Carl from Lilliwaup
My wife, age 78, has had a double mastectomy. The cancer hadn’t spread to her lymph nodes. Her doctor is recommending hormone therapy, namely letrozole (Femara), which has many side effects — including bone loss. We feel this could really interfere with her quality of life; she already has osteoarthritis, and a broken arm from a fall. Our children feel differently, but we have a difficult relationship with them, and they won’t be involved with her care. I’m 83 years old, and we both feel that quality of life is more important than dealing with these side effects. Is letrozole worth it medically?
Letrozole, one of the class of drugs called aromatase inhibitors (AIs), definitely has a medical benefit for selected breast cancer survivors. If a woman’s cancer is hormone dependent, then taking a five-year (or up to 10-year) course of letrozole will increase her survival rate.
The downside? Side effects, chiefly bone loss and joint and muscle pain. Other potential side effects include hot flashes, insomnia, vaginal dryness, and weight gain. Some women (an estimated 20 percent) find these side effects so bothersome that they quit taking the drugs.
The “good” news is, only about a third of women taking an AI experience frequent or severe pain. Another third experience mild off-and-on pain, usually when getting up in the morning. And the remainder are mainly pain-free. The question is, which group would your wife fall into?
I understand embracing the very best quality of life as you grow older. Your future is shrinking; you want to enjoy every moment. And your children, whether or not they’ll be involved with you and your care, aren’t the ones who should decide whether or not your wife takes letrozole. So how do you make this difficult decision?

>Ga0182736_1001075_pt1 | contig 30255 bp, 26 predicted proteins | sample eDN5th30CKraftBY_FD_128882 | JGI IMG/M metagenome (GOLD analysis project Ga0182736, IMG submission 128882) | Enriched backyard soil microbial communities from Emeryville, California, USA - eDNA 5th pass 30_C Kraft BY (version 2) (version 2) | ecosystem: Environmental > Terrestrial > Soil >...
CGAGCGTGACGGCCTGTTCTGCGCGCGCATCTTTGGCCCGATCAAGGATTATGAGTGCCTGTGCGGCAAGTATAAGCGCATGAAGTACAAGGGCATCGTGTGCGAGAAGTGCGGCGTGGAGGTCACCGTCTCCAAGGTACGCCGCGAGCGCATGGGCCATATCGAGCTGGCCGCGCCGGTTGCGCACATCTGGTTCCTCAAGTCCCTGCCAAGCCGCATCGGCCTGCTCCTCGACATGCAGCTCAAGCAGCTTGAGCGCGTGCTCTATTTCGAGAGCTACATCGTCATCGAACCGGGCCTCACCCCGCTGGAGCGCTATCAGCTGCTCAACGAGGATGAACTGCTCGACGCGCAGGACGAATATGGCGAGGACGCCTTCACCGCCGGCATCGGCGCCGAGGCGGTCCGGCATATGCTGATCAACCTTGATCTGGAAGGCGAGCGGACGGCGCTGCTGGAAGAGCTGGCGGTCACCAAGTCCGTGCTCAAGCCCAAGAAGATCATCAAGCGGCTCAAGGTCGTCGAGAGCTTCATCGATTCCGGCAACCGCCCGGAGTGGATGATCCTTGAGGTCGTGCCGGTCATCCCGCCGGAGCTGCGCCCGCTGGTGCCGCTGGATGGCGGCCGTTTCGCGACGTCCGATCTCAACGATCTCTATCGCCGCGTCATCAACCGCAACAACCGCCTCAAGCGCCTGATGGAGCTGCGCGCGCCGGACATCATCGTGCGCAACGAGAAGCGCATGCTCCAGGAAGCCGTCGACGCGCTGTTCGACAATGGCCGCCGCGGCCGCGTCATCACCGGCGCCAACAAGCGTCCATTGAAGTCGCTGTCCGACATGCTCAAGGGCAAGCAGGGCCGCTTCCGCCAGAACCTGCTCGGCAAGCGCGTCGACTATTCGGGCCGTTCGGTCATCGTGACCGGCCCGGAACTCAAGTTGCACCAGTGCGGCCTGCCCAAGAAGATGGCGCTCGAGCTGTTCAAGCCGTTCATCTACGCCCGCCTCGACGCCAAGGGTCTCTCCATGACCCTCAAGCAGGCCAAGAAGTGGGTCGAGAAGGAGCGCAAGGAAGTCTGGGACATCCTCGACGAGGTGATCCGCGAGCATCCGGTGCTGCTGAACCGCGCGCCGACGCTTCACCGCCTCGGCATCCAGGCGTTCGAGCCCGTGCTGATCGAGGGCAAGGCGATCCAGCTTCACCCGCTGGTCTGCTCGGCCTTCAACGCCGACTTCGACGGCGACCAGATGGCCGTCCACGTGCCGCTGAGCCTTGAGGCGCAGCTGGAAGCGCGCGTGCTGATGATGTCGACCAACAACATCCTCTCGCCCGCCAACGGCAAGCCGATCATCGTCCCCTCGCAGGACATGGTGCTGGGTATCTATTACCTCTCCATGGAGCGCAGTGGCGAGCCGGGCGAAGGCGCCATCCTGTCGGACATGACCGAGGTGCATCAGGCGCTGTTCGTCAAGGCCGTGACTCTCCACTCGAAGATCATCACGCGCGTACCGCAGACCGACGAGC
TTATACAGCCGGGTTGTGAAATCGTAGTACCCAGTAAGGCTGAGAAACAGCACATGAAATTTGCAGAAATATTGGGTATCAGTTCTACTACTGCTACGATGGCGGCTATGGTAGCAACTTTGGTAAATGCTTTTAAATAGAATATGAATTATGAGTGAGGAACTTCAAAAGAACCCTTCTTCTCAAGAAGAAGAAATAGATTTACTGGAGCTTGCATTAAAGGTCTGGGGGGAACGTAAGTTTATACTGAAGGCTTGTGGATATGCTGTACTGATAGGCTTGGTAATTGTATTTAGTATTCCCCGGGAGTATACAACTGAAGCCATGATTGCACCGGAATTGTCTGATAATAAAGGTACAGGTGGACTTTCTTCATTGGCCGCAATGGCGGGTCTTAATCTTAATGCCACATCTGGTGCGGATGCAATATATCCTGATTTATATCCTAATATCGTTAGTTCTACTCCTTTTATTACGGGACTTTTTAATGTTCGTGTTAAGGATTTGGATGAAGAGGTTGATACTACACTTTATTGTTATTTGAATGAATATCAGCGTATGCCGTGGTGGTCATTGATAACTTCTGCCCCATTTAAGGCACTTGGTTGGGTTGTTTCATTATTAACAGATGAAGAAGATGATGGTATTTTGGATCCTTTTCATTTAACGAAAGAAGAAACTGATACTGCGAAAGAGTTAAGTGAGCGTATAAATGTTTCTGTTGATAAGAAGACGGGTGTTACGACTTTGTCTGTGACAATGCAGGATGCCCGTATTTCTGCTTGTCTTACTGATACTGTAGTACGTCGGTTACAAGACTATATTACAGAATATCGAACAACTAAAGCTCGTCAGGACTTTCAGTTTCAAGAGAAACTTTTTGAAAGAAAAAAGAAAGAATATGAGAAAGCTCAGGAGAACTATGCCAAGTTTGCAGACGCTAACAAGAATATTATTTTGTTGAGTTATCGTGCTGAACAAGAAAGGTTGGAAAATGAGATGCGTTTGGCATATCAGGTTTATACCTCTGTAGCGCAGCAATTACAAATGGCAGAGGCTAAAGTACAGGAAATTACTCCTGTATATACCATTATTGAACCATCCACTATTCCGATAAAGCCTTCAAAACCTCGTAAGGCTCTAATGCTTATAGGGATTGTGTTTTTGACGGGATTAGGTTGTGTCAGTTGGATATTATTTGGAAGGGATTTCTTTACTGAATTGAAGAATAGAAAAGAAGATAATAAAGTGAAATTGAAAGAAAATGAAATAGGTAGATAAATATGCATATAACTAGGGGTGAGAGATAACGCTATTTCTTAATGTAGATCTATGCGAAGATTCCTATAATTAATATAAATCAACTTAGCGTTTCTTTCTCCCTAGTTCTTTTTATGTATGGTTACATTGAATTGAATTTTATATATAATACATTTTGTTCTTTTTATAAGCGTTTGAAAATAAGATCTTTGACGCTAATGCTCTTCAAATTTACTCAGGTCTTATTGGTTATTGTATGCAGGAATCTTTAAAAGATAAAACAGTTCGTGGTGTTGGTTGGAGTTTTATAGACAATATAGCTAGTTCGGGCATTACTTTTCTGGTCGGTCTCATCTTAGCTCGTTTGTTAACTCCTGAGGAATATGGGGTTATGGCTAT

Here’s my advice: Ask your wife’s doctor what the absolute benefit of taking letrozole is. (Be sure to specify the absolute benefit, not relative benefit; absolute benefit is more specific.) Will your wife’s five-year survival rate go from 75 percent without letrozole, to 97 percent with it? Then it’s probably worth considering.
However, since she’s had a double mastectomy and the cancer hadn’t spread outside her breast, her projected survival rate is probably already quite high. Would taking her survival rate from, say, 92 percent to 97 percent be worth the possibility of side effects?
Once you understand the degree of benefit your wife would probably get from letrozole, it’s easier to decide whether she might risk taking the drug. If you’re both on the fence about it, why not give letrozole a try? She can always simply stop taking it if the side effects are too bothersome. And if she remains free of side effects, then she’s gained letrozole’s medical benefit: an increased chance of survival.
You should know: The answer above provides general health information that is not intended to replace medical advice or treatment recommendations from a qualified healthcare professional.
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